Denaturing gradient gel electrophoresis

The PCR products were subjected to DGGE with 10 and 30% linear denaturing gradients of urea and formamide in a 10% polyacrylamide gel (Promega, USA). DGGE was performed with a 10–30% denaturing gradient adding 210 µL of 10% ammonium persulfate and 10 µL of tetramethylethylenediamine (TEMED). The electrophoresis was pre-run in 1xTAE buffer (40 mM Tris, 20 mM acetic acid, 1 mM EDTA, pH 8.0) at constant 200 V during 15 min and at 60°C using the Bio-Rad (USA) D-Code TM Universal Mutation Detection System. The final conditions for electrophoresis gels were 5 h and 30 min at 130 V; the presence of PCR products was visualized by gel staining with 1 µg/mL of ethidium bromide for 2 min at room temperature and photographed by UV transillumination.

Nested PCR-RFLP of SSU rRNA gene

For the first amplification, a reaction volume of 25 µL comprised: 2.5 µL of 10x PCR buffer (Invitrogen), 2 µL of MgCl2 (50 mM; Invitrogen), 0.64 µL of dNTP's mix (10 mM each; Invitrogen), 0.6 µL of each primer (40 µM), 0.2 µL (5 U/µL) of de Accu Prime™ TaqDNA Polymerase High Fidelity (Invitrogen), 2 µL (100 ng) of DNA, and 16.5 µL of sterile deionized water. Finally, 2 drops of mineral oil were added. The DNA amplification program started with 2 min of denaturation at 94°C, followed by 40 cycles of 60 s at 92°C of denaturation, primer annealing for 60 s at 47°C and extension for 90 s at 72°C; the final extension was at 72°C for 7 min. The primers used in this PCR were: Fw 5′-TTT GTA TTA GTA CAA A-3′; Rv 5′-GTA [A/G]TA TTG ATA TAC T-3′. Later, we used 4 µL of the first PCR product as a template for the nested PCR reaction with 4 µL of 10x PCR buffer (Invitrogen), 3.2 µL of MgCl2 (50 mM) (Invitrogen), 1 µL of dNTP's mix (10 mM each) (Invitrogen), 1 µL of each primer (40 µM), 0.2 µL (5 U/µL) of Accu Prime™ TaqDNA Polymerase High Fidelity (Invitrogen), 10.6 µL of sterile deionized water and 2 drops of mineral oil. The nested PCR was performed as described above using the first PCR conditions, except for the annealing temperature, which changed to 62°C and others primers were used: Selective for E. histolytica (Fw 5′-TTT AGA AAC AAT GCT TCT CT-3′ and Rv 5′- AAT GGC CAA TTC ATT CAA TG-3′) and selective for E. dispar (Fw 5′-AGT GGC CAA TTT ATG TAA GT-3′ and Rv 5′-TTT AGA AAC AAT GTT TCT TC-3′). Both amplifications were done in triplicate. The amplified products were stained with ethidium bromide after electrophoresis on a 1.6 % agarose gel. Positive and negative control reactions were included with each batch of samples analyzed by nested PCR. The nested PCR products of both E. histolytica and E. dispar showed approximately 874 bp fragments which correspond to small ribosomal RNA subunit (SSU rRNA) gene. These products were digested with the restriction endonuclease DraI or Sau96I (5 U/µL; BIOLabs, New England) during 16 h at 37°C according to the manufacturer's instructions. The RFLP-digested product was visualized by loading 5 µL of sample on a 1.6 % agarose gel containing ethidium bromide.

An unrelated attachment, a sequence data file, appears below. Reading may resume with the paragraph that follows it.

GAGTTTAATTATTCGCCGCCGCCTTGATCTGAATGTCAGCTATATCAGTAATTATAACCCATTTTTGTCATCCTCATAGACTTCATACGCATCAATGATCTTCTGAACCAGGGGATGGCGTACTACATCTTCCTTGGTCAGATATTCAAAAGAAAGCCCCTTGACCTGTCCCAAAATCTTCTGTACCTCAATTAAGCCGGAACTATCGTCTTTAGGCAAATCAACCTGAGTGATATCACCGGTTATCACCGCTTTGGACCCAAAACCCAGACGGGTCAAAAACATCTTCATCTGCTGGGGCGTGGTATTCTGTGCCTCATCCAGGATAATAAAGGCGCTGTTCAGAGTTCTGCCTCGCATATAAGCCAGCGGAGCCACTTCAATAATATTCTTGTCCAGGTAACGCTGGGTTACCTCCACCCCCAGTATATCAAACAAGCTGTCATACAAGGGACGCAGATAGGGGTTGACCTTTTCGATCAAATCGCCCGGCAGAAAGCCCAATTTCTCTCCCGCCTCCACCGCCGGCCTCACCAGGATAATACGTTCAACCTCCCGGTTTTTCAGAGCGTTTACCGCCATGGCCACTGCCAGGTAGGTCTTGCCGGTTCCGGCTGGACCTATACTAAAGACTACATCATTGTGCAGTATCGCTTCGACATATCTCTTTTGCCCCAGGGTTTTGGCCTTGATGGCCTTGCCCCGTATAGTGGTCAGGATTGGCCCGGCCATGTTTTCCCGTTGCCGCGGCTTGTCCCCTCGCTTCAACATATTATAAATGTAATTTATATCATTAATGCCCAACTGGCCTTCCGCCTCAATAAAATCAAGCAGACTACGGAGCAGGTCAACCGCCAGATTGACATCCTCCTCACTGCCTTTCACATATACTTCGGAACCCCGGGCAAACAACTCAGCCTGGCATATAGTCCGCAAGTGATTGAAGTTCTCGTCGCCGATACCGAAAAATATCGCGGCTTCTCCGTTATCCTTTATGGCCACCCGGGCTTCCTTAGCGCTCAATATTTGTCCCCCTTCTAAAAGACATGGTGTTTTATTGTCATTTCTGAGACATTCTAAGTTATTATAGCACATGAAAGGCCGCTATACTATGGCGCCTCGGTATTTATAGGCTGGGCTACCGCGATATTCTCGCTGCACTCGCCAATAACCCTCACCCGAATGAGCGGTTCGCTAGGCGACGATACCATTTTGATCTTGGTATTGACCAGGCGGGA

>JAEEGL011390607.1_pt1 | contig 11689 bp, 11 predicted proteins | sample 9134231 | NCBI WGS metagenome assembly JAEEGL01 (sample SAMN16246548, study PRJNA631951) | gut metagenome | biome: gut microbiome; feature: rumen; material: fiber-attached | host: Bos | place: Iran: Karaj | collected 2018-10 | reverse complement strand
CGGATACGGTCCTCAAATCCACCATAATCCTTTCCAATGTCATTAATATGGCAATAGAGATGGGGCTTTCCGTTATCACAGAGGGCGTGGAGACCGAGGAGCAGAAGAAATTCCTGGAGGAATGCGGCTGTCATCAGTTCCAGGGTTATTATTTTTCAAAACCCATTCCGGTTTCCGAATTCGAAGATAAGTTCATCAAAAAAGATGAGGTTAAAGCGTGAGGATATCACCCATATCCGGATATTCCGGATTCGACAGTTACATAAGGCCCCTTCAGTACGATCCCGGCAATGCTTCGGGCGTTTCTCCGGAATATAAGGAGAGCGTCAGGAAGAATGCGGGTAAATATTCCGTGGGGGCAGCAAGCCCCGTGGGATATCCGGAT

Results

Coproparasitoscopic exam of stool samples

All samples were tested for E. histolytica and E. dispar using the Faust coproparasitoscopic exam. Of the 62 stool samples screened, 18 were positive for E. histolytica, 22 were positive for either Escherichia coli, E. nana, Giardia lamblia, or Ascaris lumbricoides cysts and negative for Entamoeba. Finally, 22 samples were negative for any parasite. No sample was positive for E. dispar.

Specificity and sensitivity of PCR methods

We found that the designed primers were specific for the expected fragment of 268 pb. This amplicon was observed in stool samples and positive controls (E. histolytica and E. dispar). Figure 2 shows a visible amplicon of 268pb in the analyzed samples. Although other amplicons were detected in the stool samples and negative controls, it should be noted that they were not found in the positive controls.

Figure 2 Stained agarose gel with products amplified by PCR with designed primers from samples containing E. histolytica or E. dispar. Lane 1, molecular weight marker; lanes 2–4, clinical samples; lane 5, DNA positive control for E. histolytica (c+eh); lane 6, DNA positive control for E. dispar (c+ed); and lane 7, negative control (human DNA from whole blood). 

Clinical evaluation of PCR-DGGE-adh112 assay

Once the DNA was isolated from stool samples, the primers were selected and concentrations standardized, the denaturant conditions were fully optimized, then DGGE gels were run (Figure 3). Out of the 62 samples, 10 (16.1%) were positive for E. histolytica, while 52 (83.9%) were negative. No sample was found to be positive for E. dispar.

Figure 3 Denaturing gradient gel electrophoresis analysis of stool samples for the identification of E. histolytica and E. dispar. Lane 1, positive control of E. dispar; lane 2, positive control of E. histolytica; lanes 3–6, clinical samples; lane 7, negative control. 

Nested PCR-RFLP of SSU rRNA gene